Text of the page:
Violence & Hypocrisy

Written by Victor Stanley Jr.

Theology & Culture

The shooting of Michael Brown has dominated the news for the last couple of weeks, and there have been ongoing protests and riots in Ferguson, Missouri surrounding the controversial killing of this young man. Ferguson’s leaders are now promising to hire more African-Americans to the police force and rebuild the community, while community activists are also calling for a beefing up of the city’s youth programs. There are two types of protesters that police are encountering, those who are peaceful, and those who are aggressive. However, many of the peaceful protests have erupted into riots resulting in people looting, burning businesses, shooting into crowds and at the police, Molotov cocktails being thrown at police, and more. The police have implemented a curfew, schools in three towns, including Ferguson, have been shutdown, and business owners have resorted to arming themselves and standing guard over their stores. Although many of the community leaders and peaceful protesters are calling for peace, they do not hesitate to justify the actions of those who are more aggressive. Art McCoy, a pastor and former superintendent of the Ferguson-Florissant School District stated that, “Rioting is the language of the unheard, and so individuals are taking action… But we need to tell the individuals that there’s a productive way of doing it and that violence has no place here.”[1]

While it is upsetting that once again another young black man has been killed by what can be called, at the least, an overreaction by police, it is even more upsetting that the black community has chosen to respond in such a manner as what is being depicted by the media. I am from Chicago, a city that has become a war zone recently. Over the past weekend there were 35 shootings with 7 people dead, and over 4th of July weekend there were over 80 shootings with 14 dead. The majority of these were black on black violence or other minorities, specifically Hispanics, carrying out violence against one another. In Ferguson one young black man was killed, after he had committed a crime. In Chicago numerous black men were killed. On the one hand you have very foolish people looting and burning down their own community over the murder of a black man, on the other you have no reaction.

It seems that many try to side step the issue by saying that because it is the police doing the killing somehow the reaction of the public is justified, yet police killings do not even scratch the surface in comparison to how many young black men die at the hands of other young black men. What would the reaction be if the cop had been black? What the officer did was unnecessary, but the reaction of the people was also unnecessary. To loot and burn the very community you live in is foolish; to return violence for violence is silliness; to get in an uproar when one black youth is killed because you can holler racism, but then have no response to the mass slaughter of black men by their own people is called hypocrisy. A culture of violence hangs like a black cloud of smog around the inner city especially, but really throughout the world at large, this brings to mind a few verses from Genesis.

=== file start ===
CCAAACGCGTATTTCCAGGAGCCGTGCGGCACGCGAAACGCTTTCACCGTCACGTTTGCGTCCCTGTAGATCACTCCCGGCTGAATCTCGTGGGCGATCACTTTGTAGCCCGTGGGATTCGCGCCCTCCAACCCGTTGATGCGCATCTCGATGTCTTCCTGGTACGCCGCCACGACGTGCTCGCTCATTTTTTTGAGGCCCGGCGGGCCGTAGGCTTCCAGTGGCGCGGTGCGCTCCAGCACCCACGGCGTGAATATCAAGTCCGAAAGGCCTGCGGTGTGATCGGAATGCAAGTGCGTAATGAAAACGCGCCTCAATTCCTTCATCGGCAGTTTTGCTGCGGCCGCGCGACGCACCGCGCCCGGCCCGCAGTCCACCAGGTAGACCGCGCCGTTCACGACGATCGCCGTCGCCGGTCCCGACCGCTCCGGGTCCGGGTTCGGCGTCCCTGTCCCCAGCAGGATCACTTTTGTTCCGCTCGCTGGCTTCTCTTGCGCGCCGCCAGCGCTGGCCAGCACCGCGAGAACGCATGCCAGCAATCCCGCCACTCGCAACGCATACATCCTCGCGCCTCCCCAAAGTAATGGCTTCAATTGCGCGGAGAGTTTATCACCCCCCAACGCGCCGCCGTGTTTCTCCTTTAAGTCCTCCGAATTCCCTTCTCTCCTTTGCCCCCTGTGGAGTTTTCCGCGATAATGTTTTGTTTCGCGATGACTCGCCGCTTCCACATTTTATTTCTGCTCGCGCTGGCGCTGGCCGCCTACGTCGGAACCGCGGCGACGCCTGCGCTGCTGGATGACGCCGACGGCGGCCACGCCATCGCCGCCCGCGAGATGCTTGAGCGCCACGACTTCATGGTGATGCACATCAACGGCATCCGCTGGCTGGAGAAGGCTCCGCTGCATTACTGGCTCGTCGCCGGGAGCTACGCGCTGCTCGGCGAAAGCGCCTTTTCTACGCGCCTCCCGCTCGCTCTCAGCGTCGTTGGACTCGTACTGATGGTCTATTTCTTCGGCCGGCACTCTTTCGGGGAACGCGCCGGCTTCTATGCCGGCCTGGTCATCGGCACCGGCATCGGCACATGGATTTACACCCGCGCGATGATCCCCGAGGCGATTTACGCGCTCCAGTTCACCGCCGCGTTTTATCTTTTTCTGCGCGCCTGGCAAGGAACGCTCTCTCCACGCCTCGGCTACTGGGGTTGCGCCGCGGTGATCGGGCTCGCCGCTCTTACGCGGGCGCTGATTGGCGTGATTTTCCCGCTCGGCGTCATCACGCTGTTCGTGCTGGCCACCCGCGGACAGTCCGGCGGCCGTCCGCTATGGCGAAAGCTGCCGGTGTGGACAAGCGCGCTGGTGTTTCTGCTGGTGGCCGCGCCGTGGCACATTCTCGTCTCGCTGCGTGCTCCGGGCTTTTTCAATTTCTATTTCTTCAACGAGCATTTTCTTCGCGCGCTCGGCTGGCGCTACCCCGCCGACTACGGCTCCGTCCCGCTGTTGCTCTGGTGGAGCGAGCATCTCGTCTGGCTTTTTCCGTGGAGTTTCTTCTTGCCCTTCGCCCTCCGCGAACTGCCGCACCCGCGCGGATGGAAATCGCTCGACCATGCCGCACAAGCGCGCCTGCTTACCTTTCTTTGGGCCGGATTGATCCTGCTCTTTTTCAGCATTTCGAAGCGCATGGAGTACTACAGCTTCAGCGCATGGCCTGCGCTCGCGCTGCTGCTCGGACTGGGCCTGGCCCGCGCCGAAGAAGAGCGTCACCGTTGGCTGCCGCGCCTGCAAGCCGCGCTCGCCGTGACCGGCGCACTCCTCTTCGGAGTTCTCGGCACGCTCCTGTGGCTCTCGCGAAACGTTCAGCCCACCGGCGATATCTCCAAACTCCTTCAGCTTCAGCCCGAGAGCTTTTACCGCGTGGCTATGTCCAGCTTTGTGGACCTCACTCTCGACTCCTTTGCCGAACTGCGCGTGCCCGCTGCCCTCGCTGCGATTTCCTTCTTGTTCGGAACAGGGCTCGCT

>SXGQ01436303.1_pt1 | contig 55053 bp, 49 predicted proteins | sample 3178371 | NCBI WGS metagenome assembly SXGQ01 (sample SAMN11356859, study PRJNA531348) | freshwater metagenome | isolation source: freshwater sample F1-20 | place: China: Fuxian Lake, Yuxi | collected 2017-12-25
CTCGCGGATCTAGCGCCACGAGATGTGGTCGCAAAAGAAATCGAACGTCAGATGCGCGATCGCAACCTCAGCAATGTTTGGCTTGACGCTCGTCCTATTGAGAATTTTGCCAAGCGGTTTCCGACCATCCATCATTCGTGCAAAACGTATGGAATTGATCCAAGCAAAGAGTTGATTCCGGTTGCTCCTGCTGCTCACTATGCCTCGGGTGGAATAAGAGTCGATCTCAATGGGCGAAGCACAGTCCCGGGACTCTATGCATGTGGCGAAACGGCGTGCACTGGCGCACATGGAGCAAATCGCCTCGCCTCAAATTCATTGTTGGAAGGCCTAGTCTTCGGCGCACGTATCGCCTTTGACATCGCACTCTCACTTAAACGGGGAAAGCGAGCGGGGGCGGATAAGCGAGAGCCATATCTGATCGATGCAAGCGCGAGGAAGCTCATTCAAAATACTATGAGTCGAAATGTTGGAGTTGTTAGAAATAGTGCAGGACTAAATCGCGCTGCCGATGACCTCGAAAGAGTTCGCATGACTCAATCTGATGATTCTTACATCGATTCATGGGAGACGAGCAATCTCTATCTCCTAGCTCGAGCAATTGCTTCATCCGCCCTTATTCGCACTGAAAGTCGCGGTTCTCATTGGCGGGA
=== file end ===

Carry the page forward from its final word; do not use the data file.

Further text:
[11] Now the earth was corrupt in God’s sight, and the earth was filled with violence. [12] And God saw the earth, and behold, it was corrupt, for all flesh had corrupted their way on the earth. [13] And God said to Noah, “I have determined to make an end of all flesh, for the earth is filled with violence through them. Behold, I will destroy them with the earth. (Genesis 6:11-13 ESV)

Many people say that the world is becoming worse, but the world is as corrupt and depraved as it has always been. The fall of man was not, and is not, a gradual descent into wickedness, rather it is a plunge into depravity, and we remain there unless we receive salvation through the work of Christ. With regard to the violence in Ferguson fueled by racial tension, this quote from Dr. Martin Luther King rings true:

“The ultimate weakness of violence is that it is a descending spiral begetting the very thing it seeks to destroy, instead of diminishing evil, it multiplies it. Through violence you may murder the liar, but you cannot murder the lie, nor establish the truth. Through violence you may murder the hater, but you do not murder hate. In fact, violence merely increases hate. Returning violence for violence multiplies violence, adding deeper darkness to a night already devoid of stars. Darkness cannot drive out darkness; only light can do that. Hate cannot drive out hate; only love can do that.”

Violence plus violence does not equal peace, and will never bring about justice and equality.

1 http://www.cnn.com/2014/08/19/us/missouri-teen-shooting/index.html?hpt=hp_inthenews

Advertisements

Leave a Reply

Fill in your details below or click an icon to log in:

WordPress.com Logo

You are commenting using your WordPress.com account. Log Out / Change )

Twitter picture

You are commenting using your Twitter account. Log Out / Change )

Facebook photo

You are commenting using your Facebook account. Log Out / Change )

Google+ photo

You are commenting using your Google+ account. Log Out / Change )

Connecting to %s